Nancy Pelosi: No, nothing for the wall. No, how many more times can we say no? Nothing for the wall.

In the strange political spectacle that is the government shutdown fight, neither side actually cares about the $5 billion President Trump wants for border security. It’s not about the money.

If fiscal responsibility were the issue, Democrats and Republicans wouldn’t be talking about a massive bipartisan infrastructure bill. The government wouldn’t be set to spend $4.4 trillion in the current fiscal year. The government wouldn’t be set to run a budget deficit of $1 trillion. Adding or subtracting $5 billion for a wall or a see-through fence of the sort that Democrats supported under previous administrations changes nothing about the dangerous fiscal trajectory of the country.

A reckoning is coming. Maybe not in 2019. But almost certainly by the mid 2020s, some kind of funding crisis will hit. It will make both sides wish it was artificial political theater like the current shutdown is.

In a few short years, waves of retiring Baby Boomers will drain Medicare and Social Security. The programs will require a massive multi-trillion dollar bailout. But the government will likely be running routine annual budget deficits of over $1 trillion. It will be carrying a growing debt-to-GDP ratio spiraling toward third world levels that historically trigger default or hyperinflation.

Under our fiat monetary system, though, a debt default is entirely avoidable. That’s the good news for politicians. The bad news for the rest of us is that when the Federal Reserve’s printing press becomes fully engaged to monetize U.S. debt, the value of the dollar will continue to fall against tangible assets. The prices for everything we buy will skyrocket even faster.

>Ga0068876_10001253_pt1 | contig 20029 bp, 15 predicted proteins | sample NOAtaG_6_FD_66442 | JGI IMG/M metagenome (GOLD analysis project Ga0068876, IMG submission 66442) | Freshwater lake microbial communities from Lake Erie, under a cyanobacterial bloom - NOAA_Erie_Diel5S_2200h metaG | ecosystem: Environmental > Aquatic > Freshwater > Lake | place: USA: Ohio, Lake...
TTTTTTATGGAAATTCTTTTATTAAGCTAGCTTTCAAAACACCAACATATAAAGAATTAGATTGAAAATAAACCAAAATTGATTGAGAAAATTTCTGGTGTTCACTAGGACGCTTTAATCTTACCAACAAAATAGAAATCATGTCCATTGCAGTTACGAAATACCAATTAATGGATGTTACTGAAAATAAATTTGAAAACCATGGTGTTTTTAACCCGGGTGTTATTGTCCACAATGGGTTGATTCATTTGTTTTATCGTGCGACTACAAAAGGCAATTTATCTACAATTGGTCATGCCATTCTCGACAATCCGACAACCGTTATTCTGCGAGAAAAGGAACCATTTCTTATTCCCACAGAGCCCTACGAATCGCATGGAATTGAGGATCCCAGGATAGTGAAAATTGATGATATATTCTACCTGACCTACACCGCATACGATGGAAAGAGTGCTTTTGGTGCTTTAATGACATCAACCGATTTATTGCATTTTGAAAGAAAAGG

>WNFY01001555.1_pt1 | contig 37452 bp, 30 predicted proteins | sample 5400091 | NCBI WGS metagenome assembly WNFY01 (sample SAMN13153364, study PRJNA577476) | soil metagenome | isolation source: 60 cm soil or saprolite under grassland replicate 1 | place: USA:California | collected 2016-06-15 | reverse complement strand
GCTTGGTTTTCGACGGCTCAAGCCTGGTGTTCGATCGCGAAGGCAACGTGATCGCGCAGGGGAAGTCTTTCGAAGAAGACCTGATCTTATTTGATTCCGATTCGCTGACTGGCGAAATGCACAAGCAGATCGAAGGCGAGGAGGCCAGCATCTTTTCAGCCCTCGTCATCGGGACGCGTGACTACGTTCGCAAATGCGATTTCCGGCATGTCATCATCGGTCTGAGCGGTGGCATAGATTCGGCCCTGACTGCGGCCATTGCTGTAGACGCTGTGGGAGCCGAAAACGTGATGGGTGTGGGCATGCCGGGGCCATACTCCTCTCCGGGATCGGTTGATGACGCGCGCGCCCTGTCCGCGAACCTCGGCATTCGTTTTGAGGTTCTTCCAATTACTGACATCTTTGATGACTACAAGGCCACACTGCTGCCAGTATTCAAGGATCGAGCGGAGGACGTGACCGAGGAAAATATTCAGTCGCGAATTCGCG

Such a scenario may still be a few years away. But it is difficult to see how it could ultimately be avoided.

Before the debt crisis turns into a currency crisis, precious metals markets will reflect the gathering threats. There are already enough threats from a gyrating stock market, a dysfunctional political system, and an unconstrained monetary system to potentially help make 2019 a big year in the gold and silver markets.

By Mike Gleason

MoneyMetals.com

Mike Gleason is President of Money Metals Exchange, the national precious metals company named 2015 "Dealer of the Year" in the United States by an independent global ratings group. A graduate of the University of Florida, Gleason is a seasoned business leader, investor, political strategist, and grassroots activist. Gleason has frequently appeared on national television networks such as CNN, FoxNews, and CNBC, and his writings have appeared in hundreds of publications such as the Wall Street Journal, Detroit News, Washington Times, and National Review.

© 2019 Mike Gleason - All Rights Reserved

Disclaimer: The above is a matter of opinion provided for general information purposes only and is not intended as investment advice. Information and analysis above are derived from sources and utilising methods believed to be reliable, but we cannot accept responsibility for any losses you may incur as a result of this analysis. Individuals should consult with their personal financial advisors.


© 2005-2018 http://www.MarketOracle.co.uk - The Market Oracle is a FREE Daily Financial Markets Analysis & Forecasting online publication.